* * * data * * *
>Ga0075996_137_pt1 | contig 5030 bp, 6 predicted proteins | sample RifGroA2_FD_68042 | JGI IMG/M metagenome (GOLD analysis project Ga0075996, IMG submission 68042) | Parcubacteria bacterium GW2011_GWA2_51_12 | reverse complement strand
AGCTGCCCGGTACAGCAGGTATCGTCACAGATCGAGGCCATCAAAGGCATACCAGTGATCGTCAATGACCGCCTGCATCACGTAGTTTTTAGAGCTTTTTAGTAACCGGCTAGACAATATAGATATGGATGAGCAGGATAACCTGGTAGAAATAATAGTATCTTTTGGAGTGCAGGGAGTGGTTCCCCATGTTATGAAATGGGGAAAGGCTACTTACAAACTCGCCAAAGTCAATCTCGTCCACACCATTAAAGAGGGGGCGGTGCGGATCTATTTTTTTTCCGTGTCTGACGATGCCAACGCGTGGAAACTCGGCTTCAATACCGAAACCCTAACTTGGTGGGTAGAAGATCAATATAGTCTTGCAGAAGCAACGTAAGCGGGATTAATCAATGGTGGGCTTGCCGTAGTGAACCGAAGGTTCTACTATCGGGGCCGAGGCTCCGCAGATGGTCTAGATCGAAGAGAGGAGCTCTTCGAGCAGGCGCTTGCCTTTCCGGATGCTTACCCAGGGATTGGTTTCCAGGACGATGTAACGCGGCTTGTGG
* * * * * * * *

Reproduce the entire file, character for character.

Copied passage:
>Ga0075996_137_pt1 | contig 5030 bp, 6 predicted proteins | sample RifGroA2_FD_68042 | JGI IMG/M metagenome (GOLD analysis project Ga0075996, IMG submission 68042) | Parcubacteria bacterium GW2011_GWA2_51_12 | reverse complement strand
AGCTGCCCGGTACAGCAGGTATCGTCACAGATCGAGGCCATCAAAGGCATACCAGTGATCGTCAATGACCGCCTGCATCACGTAGTTTTTAGAGCTTTTTAGTAACCGGCTAGACAATATAGATATGGATGAGCAGGATAACCTGGTAGAAATAATAGTATCTTTTGGAGTGCAGGGAGTGGTTCCCCATGTTATGAAATGGGGAAAGGCTACTTACAAACTCGCCAAAGTCAATCTCGTCCACACCATTAAAGAGGGGGCGGTGCGGATCTATTTTTTTTCCGTGTCTGACGATGCCAACGCGTGGAAACTCGGCTTCAATACCGAAACCCTAACTTGGTGGGTAGAAGATCAATATAGTCTTGCAGAAGCAACGTAAGCGGGATTAATCAATGGTGGGCTTGCCGTAGTGAACCGAAGGTTCTACTATCGGGGCCGAGGCTCCGCAGATGGTCTAGATCGAAGAGAGGAGCTCTTCGAGCAGGCGCTTGCCTTTCCGGATGCTTACCCAGGGATTGGTTTCCAGGACGATGTAACGCGGCTTGTGG